11/13/2009
AEP Ohio files plan with PUCO to help customers reduce energy usage in homes and businesses

Gahanna, Ohio (Nov. 13, 2009) -- AEP Ohio yesterday filed a plan with the Public Utilities Commission of Ohio (PUCO) to implement energy efficiency and demand reduction programs that could save consumers and businesses $631 million in reduced bills over the life of the programs, result in 3,000 new jobs through 2011 and reduce power plant emissions. The plan is part of AEP Ohio’s response to Ohio Sub. S.B. 221, which requires investor-owned electric utilities to create programs to help customers conserve and reduce demand for electricity.

In the application filed yesterday, the Company seeks recovery of projected program costs totaling $161.9 million over the period 2009-2011 through an energy efficiency rider on customers’ bills. Upon implementation of the proposed cost recovery, residential customers using 1,000 kWh of electricity per month would see a monthly rate increase of $2.24 (for Columbus Southern Power customers) or $2.30 (for Ohio Power customers). The Company proposes to implement the rider effective beginning with the first billing cycle of January 2010 through the last billing cycle of Dec. 2011.

The company also filed a settlement agreement in which nine organizations representing all customer classes, including low-income customers, manufacturing, healthcare and various environmental and other interest groups indicated their support for the plan. In addition, the company has been working with a collaborative of interested stakeholders for over a year in the planning, development and implementation of this Energy Efficiency Portfolio Plan.

“AEP Ohio has implemented six programs with more planned,” said Jon Williams, AEP Ohio’s manager of energy efficiency and peak demand response programs. “These programs have broad support and meet or exceed the requirements of S.B. 221. In addition, we are confident that they will help customers reduce energy usage and their monthly bills.”

If customers fully embrace the voluntary programs, energy savings over the life of the programs could total more than $631 million and reduce demand for electricity by 201 megawatts during the period 2009-2011, enough energy to power 70,000 homes. In addition, the Company projects the plan will result in 3,000 jobs. The plan also projects reduced power plant emissions cumulatively through 2011 by the following amounts: NOx emissions by 1,888 tons, SO2 emissions by 9,303 tons and CO2 emissions by 820,590 tons.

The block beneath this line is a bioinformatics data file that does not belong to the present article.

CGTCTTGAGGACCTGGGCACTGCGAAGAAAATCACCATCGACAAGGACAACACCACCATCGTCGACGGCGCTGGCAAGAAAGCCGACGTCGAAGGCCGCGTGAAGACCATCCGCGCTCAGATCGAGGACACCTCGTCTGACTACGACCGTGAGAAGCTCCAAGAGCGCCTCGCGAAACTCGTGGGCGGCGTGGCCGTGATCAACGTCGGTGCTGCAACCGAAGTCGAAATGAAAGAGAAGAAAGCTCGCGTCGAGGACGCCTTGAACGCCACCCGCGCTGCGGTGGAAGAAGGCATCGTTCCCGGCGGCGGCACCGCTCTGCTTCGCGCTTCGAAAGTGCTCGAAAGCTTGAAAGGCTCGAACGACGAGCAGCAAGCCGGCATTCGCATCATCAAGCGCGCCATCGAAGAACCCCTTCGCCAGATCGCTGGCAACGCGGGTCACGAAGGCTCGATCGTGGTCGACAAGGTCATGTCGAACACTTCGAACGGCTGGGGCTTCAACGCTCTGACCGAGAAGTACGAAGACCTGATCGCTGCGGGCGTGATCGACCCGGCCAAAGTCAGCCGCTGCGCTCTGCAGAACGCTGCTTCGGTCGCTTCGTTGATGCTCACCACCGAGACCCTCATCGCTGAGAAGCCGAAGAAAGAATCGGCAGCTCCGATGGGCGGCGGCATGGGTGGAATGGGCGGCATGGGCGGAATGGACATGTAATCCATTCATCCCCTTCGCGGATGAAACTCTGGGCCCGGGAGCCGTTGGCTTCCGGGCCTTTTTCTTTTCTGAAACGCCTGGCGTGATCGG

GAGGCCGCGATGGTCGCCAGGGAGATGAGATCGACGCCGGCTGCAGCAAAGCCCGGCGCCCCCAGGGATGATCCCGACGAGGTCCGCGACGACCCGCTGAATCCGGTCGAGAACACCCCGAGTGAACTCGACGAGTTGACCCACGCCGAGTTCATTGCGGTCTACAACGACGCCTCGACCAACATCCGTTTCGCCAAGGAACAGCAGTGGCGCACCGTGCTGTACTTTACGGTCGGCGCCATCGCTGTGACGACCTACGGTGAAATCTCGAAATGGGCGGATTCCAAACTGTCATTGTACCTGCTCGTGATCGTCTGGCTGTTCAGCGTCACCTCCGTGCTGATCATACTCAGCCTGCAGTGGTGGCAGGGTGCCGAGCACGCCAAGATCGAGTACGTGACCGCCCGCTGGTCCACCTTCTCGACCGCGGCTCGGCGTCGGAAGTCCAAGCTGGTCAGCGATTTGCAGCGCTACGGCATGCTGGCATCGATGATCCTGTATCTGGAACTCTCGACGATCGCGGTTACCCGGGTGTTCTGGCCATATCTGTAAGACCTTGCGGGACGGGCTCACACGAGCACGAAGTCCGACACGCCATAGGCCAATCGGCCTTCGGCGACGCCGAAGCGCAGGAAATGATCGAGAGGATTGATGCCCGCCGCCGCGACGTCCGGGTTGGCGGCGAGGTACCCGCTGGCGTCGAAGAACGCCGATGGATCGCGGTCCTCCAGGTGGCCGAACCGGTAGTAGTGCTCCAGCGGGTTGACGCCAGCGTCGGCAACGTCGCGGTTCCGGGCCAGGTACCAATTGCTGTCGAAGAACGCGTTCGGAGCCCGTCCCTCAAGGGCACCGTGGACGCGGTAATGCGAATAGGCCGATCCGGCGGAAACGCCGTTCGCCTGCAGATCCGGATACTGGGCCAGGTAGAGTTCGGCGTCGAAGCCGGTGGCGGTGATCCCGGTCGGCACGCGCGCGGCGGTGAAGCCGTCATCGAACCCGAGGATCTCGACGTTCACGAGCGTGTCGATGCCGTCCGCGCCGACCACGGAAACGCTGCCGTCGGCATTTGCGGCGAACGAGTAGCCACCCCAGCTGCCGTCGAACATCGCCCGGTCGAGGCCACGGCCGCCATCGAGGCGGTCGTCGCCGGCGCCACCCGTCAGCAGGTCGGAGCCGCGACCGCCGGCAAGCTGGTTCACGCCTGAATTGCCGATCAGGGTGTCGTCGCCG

“Energy efficiency programs represent the least expensive alternative to dealing with the issue of long-term energy supplies,” Williams said. “Customers who choose to participate in the programs will help to keep electricity rates low and delay the need to build new power generation facilities.”

AEP Ohio’s energy efficiency plan will cost about $16  per megawatt hour (MWh), compared to $80/MWh to build a natural gas combined cycle generating plant and up to $140/MWh to build a coal-fired plant, both with carbon capture capability.

The energy efficiency and demand reduction programs initiated by AEP Ohio include consumer programs for energy efficiency education, appliance recycling and energy efficient lighting, and business programs offering lighting incentives and custom project incentives.  A business program offering customers a prescribed process to commit their already completed energy efficiency and peak demand reduction resources has also been launched.

In addition to the plan filed with the PUCO, the Company has also completed two pilot programs focused on low-income customers utilizing Partnership With Ohio (PWO) funds. Both pilot programs offered energy efficiency kits consisting of a variety of energy saving measures designed for self installation and to help educate customers on ways to save energy. The PWO comprises several programs to help low-income residents of the Company’s Ohio service territory. It is funded with $5 million in AEP shareholder income annually during the period 2009-2011.  Other PWO programs are under development.

AEP Ohio provides electricity to nearly 1.5 million customers of major AEP subsidiaries Columbus Southern Power Company and Ohio Power Company in Ohio, and Wheeling Power Company in the northern panhandle of West Virginia. AEP Ohio is based in Gahanna, Ohio, and is a unit of American Electric Power.

American Electric Power is one of the largest electric utilities in the United States, delivering electricity to more than 5 million customers in 11 states. AEP ranks among the nation’s largest generators of electricity, owning nearly 38,000 megawatts of generating capacity in the U.S. AEP also owns the nation’s largest electricity transmission system, a nearly 39,000-mile network that includes more 765-kilovolt extra-high voltage transmission lines than all other U.S. transmission systems combined. AEP’s transmission system directly or indirectly serves about 10 percent of the electricity demand in the Eastern Interconnection, the interconnected transmission system that covers 38 eastern and central U.S. states and eastern Canada, and approximately 11 percent of the electricity demand in ERCOT, the transmission system that covers much of Texas. AEP’s utility units operate as AEP Ohio, AEP Texas, Appalachian Power (in Virginia and West Virginia), AEP Appalachian Power (in Tennessee), Indiana Michigan Power, Kentucky Power, Public Service Company of Oklahoma, and Southwestern Electric Power Company (in Arkansas, Louisiana and east Texas). AEP’s headquarters are in Columbus, Ohio.

NEWS MEDIA CONTACTS:

Terri Flora
866-641-1151 or 614-883-7999

Jeff Rennie
866-394-2860

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